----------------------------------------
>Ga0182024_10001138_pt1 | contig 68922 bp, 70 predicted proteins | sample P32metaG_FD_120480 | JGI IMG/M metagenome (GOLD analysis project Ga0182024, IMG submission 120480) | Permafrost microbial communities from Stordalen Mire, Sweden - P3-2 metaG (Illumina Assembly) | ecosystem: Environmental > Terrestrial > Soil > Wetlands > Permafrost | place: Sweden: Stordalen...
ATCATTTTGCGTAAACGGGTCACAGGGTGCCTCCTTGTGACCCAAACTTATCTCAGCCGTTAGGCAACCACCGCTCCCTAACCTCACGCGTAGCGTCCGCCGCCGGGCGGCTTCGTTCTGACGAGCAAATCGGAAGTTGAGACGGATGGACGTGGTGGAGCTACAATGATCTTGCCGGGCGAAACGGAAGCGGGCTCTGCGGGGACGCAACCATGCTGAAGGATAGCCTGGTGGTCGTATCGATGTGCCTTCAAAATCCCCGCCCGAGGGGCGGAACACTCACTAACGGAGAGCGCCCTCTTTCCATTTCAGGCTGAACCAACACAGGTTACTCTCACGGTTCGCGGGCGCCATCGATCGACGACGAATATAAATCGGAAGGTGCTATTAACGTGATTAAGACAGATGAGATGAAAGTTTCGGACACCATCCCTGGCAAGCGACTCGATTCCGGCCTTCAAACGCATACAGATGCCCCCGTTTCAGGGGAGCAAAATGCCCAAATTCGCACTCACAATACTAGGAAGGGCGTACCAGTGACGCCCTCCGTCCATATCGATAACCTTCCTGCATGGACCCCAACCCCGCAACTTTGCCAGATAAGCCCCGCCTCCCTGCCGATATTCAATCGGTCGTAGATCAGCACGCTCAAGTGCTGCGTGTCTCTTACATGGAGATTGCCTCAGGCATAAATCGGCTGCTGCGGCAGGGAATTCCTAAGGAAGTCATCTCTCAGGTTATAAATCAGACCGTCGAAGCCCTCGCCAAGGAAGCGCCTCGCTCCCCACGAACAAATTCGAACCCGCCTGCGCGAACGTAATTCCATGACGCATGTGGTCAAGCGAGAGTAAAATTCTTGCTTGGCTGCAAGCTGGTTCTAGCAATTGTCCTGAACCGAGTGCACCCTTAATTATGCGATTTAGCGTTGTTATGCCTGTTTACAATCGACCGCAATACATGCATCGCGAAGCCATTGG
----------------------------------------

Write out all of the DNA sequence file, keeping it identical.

>Ga0182024_10001138_pt1 | contig 68922 bp, 70 predicted proteins | sample P32metaG_FD_120480 | JGI IMG/M metagenome (GOLD analysis project Ga0182024, IMG submission 120480) | Permafrost microbial communities from Stordalen Mire, Sweden - P3-2 metaG (Illumina Assembly) | ecosystem: Environmental > Terrestrial > Soil > Wetlands > Permafrost | place: Sweden: Stordalen...
ATCATTTTGCGTAAACGGGTCACAGGGTGCCTCCTTGTGACCCAAACTTATCTCAGCCGTTAGGCAACCACCGCTCCCTAACCTCACGCGTAGCGTCCGCCGCCGGGCGGCTTCGTTCTGACGAGCAAATCGGAAGTTGAGACGGATGGACGTGGTGGAGCTACAATGATCTTGCCGGGCGAAACGGAAGCGGGCTCTGCGGGGACGCAACCATGCTGAAGGATAGCCTGGTGGTCGTATCGATGTGCCTTCAAAATCCCCGCCCGAGGGGCGGAACACTCACTAACGGAGAGCGCCCTCTTTCCATTTCAGGCTGAACCAACACAGGTTACTCTCACGGTTCGCGGGCGCCATCGATCGACGACGAATATAAATCGGAAGGTGCTATTAACGTGATTAAGACAGATGAGATGAAAGTTTCGGACACCATCCCTGGCAAGCGACTCGATTCCGGCCTTCAAACGCATACAGATGCCCCCGTTTCAGGGGAGCAAAATGCCCAAATTCGCACTCACAATACTAGGAAGGGCGTACCAGTGACGCCCTCCGTCCATATCGATAACCTTCCTGCATGGACCCCAACCCCGCAACTTTGCCAGATAAGCCCCGCCTCCCTGCCGATATTCAATCGGTCGTAGATCAGCACGCTCAAGTGCTGCGTGTCTCTTACATGGAGATTGCCTCAGGCATAAATCGGCTGCTGCGGCAGGGAATTCCTAAGGAAGTCATCTCTCAGGTTATAAATCAGACCGTCGAAGCCCTCGCCAAGGAAGCGCCTCGCTCCCCACGAACAAATTCGAACCCGCCTGCGCGAACGTAATTCCATGACGCATGTGGTCAAGCGAGAGTAAAATTCTTGCTTGGCTGCAAGCTGGTTCTAGCAATTGTCCTGAACCGAGTGCACCCTTAATTATGCGATTTAGCGTTGTTATGCCTGTTTACAATCGACCGCAATACATGCATCGCGAAGCCATTGG